SoC verification overwhelms conventional logic simulation, yet the three widely-used hardware alternatives for accelerating SoC verification come with reliability issues and involve uncomfortable trade-offs; most importantly, who has access to the acceleration hardware and when, and how stable is the process?
Currently, the three hardware options generally used are FPGA prototyping, accelerated simulation using verification IP, and in-circuit emulation (ICE). These suit some scenarios but have significant downsides for teams working on a continually evolving multi-processor, multi-protocol, software-heavy SoC.
FPGA prototyping is fine for software spins on unmodified, pre-existing hardware, but it is not suited for hardware that is undergoing significant development. This is because it offers no concurrency in the design process: FPGA boards arenít usable by the software team until the hardware is finished, and every time thereís a problem the recompile times could take days rather than hours. Plus, trying to split a multimillion gate SoC across multiple FPGAs is asking for trouble. Thus, even though FPGA prototyping looks like a cheap option, itís a long and risky process for an SoC with hardware debug still in progress ó which is why it is now a static market while the emulation market is growing at 20% a year.
Accelerated simulation ó using deep test sequences, code coverage, assertion-based verification, error handling, protocol checking, etc. ó is suitable for hardware developers who need to verify that there are no bugs in a newly developed ASIC or piece of fundamental IP. But when they want to verify an SoC in which multiple existing hardware blocks must work together and be driven by software, they need a verification method accessible to the whole software team. Embedded processors require test to become a software-inclusive process.
Until 2012, in-circuit emulation (ICE) was the only option for concurrent software-hardware verification where the hardware is subject to change on a regular basis before prototype hardware is available. ICE suits a relatively small project team based at a single site where that team has total, personal control over the lab and when the design does not involve many different hardware target interfaces. But it has serious drawbacks in terms of flexibility, reliability, and ROI because it requires models of the target peripheral or host to be running on external hardware cabled to the emulator in the lab.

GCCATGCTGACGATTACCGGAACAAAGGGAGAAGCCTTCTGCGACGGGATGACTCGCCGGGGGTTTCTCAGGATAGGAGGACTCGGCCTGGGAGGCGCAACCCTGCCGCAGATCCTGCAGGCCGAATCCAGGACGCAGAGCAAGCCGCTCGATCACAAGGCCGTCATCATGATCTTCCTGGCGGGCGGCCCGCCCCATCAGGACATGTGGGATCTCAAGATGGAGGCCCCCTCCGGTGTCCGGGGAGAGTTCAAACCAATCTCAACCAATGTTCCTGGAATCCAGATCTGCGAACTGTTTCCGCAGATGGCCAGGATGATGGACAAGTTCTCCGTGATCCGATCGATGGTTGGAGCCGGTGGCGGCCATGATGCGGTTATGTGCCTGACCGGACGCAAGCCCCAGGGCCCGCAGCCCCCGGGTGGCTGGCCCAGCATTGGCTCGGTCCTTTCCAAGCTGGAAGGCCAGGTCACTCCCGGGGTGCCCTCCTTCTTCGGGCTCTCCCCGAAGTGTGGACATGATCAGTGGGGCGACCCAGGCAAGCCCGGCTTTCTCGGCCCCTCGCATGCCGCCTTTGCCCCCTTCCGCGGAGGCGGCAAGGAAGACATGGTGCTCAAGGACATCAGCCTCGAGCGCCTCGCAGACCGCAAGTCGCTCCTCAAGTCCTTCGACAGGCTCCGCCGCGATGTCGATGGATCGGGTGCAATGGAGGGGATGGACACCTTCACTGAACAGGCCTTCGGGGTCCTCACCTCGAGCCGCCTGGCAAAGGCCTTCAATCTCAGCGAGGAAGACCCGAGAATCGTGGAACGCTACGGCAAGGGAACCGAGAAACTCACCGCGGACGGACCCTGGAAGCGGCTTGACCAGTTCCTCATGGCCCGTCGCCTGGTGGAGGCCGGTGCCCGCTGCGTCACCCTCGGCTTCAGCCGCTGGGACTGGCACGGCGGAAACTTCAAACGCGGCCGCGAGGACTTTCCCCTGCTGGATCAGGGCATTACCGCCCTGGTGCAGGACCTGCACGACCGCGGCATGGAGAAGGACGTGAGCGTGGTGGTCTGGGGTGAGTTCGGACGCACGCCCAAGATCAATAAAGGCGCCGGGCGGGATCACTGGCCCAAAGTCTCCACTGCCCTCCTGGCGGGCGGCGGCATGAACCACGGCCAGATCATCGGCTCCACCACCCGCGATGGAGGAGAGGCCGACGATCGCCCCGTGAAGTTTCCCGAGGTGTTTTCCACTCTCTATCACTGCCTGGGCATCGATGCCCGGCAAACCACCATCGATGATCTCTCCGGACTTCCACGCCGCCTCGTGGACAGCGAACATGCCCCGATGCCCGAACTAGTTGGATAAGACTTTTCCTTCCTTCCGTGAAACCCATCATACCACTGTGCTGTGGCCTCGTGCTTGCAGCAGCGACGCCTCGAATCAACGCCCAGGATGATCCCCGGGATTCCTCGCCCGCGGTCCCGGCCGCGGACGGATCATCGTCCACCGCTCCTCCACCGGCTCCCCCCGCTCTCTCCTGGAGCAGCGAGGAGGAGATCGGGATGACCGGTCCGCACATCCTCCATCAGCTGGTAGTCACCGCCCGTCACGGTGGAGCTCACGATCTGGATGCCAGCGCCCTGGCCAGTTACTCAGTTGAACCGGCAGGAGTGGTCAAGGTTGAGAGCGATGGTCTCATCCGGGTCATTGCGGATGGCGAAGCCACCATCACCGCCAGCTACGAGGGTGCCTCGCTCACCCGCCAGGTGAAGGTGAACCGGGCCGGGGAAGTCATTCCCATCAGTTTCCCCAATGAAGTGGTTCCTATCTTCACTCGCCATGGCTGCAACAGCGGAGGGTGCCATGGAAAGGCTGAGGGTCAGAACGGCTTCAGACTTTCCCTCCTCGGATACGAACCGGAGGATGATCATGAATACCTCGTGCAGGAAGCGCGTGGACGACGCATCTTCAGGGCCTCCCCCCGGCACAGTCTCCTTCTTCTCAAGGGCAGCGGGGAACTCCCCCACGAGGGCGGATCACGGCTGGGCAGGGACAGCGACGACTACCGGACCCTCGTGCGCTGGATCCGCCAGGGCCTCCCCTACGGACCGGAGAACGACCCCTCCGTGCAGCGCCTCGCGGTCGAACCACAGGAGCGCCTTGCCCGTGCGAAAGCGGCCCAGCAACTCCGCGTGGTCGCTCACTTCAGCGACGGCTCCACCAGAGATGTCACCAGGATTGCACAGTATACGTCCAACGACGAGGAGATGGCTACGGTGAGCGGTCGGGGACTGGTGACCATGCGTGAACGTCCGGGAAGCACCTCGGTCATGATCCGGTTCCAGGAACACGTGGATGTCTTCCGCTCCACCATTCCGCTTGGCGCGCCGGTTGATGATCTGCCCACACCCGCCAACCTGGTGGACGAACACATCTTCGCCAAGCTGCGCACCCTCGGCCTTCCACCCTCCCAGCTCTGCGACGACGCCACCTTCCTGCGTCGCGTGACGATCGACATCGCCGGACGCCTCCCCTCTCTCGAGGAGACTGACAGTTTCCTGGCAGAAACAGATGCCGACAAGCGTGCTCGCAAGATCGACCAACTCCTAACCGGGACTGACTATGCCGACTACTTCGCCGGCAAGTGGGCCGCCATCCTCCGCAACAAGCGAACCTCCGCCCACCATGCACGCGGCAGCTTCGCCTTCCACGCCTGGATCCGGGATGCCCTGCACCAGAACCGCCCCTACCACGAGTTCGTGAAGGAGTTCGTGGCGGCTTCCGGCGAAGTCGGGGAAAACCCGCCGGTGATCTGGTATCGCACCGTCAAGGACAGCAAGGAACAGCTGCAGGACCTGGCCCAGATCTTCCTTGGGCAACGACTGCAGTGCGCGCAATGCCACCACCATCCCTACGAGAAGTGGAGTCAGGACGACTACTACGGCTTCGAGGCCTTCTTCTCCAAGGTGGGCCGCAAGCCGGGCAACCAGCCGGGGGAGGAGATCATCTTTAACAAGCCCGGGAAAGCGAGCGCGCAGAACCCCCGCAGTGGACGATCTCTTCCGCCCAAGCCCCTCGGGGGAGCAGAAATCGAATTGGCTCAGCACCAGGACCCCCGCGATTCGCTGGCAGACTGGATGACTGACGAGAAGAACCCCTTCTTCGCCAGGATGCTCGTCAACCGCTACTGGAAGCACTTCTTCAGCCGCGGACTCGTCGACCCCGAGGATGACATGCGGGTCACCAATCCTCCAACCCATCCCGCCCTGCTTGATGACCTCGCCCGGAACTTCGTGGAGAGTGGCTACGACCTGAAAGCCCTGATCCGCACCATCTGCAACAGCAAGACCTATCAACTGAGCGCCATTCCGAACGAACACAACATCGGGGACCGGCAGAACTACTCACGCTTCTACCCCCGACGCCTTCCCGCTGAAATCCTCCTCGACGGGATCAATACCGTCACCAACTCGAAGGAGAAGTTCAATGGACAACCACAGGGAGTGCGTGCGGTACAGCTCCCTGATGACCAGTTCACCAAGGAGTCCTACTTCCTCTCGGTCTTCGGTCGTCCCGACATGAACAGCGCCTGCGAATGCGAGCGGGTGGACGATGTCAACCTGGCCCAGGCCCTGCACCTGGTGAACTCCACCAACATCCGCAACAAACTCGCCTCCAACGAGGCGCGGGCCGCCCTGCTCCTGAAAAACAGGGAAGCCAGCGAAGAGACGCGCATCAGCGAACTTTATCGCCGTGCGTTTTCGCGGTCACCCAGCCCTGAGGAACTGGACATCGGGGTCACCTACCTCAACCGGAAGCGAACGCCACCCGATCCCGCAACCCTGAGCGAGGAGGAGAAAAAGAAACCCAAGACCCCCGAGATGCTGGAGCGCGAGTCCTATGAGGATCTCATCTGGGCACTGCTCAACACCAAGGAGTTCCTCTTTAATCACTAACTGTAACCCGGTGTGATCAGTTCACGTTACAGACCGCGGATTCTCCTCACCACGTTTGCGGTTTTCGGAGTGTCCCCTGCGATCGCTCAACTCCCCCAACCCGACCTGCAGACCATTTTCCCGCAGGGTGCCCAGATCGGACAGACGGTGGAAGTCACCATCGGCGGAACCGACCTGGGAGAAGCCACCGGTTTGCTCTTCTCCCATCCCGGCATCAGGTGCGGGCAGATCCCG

Cables and external hardware devices introduce complexity and potential causes of unreliability, and they also restrict emulation access; lab set up becomes the bottleneck. The only way for ICE to offer emulation access to multiple remote teams of hardware and software engineers on multiple projects simultaneously would be to run the same project setup on multiple emulators. This would be expensive, power hungry, and complex to manage.
Fortunately, there is now a fourth option available that uses a ďvirtual labĒ emulation environment. Virtual labs are better suited to the large team, multi-disciplinary, rolling integration challenges common to complex SoC development.
This new approach came about when teams working on SoC designs began asking if there was a way to make the emulation lab virtual so that they could give flexible emulator access to all of their software engineers without lab cable spaghetti and at a lower cost than trying to run multiple ICE setups as if it were RAID. It was clear that the solution would need more of the verification process to occur in software.
Transferring emulation from the lab to datacenter delivers more productivity, flexibility, and reliability.